Moreover, looking at the Administration's plot to discredit Joe Wilson's reporting of his Niger trip--as detailed by Murray Waas in National Journal, and others--it becomes clear that Rove, Libby, Cheney & Co. were desperate to prevent an investigation of their dirty campaign to mislead the country into a ruinous war. They were prepared to break laws, expose CIA operations, ruin reputations and threaten national security to prevent Americans from learning the truth before election time. How much longer can the mainstream media pretend to play this deadly and deceitful game as if it were business as usual?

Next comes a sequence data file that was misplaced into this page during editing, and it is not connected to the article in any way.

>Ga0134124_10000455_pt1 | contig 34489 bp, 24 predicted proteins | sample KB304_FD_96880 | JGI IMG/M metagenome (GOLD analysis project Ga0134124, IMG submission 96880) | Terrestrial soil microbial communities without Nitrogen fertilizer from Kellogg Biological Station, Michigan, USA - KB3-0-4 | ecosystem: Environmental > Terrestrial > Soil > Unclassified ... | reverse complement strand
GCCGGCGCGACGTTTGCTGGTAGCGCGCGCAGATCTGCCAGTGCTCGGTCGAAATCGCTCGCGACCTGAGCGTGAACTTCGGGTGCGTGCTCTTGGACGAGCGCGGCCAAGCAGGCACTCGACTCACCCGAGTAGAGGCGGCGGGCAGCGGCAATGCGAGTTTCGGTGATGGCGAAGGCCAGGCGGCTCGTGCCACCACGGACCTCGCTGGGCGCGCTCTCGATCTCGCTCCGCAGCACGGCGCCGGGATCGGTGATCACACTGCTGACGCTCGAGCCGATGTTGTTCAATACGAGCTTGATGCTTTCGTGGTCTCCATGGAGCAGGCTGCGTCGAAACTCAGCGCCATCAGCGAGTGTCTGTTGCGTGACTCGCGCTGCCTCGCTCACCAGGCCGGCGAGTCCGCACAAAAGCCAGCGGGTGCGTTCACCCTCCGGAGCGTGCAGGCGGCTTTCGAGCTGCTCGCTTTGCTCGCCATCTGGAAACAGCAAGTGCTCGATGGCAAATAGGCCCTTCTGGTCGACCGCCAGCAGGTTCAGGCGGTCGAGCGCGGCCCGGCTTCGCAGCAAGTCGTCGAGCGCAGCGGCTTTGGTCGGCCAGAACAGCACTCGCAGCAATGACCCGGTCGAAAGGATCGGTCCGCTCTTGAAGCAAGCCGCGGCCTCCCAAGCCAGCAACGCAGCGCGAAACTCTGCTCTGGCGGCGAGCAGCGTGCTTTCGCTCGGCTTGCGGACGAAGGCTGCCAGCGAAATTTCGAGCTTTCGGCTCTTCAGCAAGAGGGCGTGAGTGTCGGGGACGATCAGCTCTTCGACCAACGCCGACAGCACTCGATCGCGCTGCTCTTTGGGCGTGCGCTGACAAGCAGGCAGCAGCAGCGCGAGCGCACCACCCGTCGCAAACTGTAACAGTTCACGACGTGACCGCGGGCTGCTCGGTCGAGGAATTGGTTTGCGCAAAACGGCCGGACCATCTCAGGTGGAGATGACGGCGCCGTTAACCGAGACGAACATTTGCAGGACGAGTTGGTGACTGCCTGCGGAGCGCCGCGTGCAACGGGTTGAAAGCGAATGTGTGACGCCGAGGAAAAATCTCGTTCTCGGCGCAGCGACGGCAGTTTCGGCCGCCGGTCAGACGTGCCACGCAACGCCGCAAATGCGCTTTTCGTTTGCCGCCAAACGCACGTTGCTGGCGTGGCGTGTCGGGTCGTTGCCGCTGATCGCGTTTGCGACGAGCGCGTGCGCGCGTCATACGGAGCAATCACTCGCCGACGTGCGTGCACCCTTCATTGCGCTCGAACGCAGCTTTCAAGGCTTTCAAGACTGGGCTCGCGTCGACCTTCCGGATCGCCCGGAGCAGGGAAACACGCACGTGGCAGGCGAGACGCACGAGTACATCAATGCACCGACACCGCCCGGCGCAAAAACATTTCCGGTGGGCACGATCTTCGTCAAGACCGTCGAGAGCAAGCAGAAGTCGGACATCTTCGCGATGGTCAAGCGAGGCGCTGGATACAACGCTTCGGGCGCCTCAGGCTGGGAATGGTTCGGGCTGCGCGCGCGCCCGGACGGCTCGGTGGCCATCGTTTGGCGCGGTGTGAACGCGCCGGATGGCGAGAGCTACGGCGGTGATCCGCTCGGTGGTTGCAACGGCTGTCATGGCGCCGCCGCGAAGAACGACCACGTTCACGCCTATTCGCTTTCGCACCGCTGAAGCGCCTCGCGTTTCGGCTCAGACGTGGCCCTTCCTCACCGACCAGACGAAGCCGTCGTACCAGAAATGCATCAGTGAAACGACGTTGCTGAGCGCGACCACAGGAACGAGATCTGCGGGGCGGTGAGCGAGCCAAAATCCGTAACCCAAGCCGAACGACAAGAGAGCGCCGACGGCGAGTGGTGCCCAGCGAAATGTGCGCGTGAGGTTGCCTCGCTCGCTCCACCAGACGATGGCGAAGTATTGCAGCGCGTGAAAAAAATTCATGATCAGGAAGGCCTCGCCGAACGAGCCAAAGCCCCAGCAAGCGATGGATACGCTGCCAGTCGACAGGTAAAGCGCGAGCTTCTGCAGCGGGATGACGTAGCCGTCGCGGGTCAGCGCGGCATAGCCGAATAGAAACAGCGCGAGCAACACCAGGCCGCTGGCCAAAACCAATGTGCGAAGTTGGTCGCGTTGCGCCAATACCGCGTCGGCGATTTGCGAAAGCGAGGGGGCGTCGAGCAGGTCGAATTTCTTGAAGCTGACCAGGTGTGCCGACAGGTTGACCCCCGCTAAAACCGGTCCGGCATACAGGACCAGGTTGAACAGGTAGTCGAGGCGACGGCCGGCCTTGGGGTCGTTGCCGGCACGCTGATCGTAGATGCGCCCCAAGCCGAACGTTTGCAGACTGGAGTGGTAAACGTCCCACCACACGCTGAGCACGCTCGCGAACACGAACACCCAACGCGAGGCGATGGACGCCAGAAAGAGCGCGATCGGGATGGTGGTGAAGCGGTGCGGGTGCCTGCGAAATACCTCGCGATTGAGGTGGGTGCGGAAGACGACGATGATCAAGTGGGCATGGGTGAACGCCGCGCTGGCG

• Share
  • Decrease text size Increase text size

Before commenting, please read our Community Guidelines.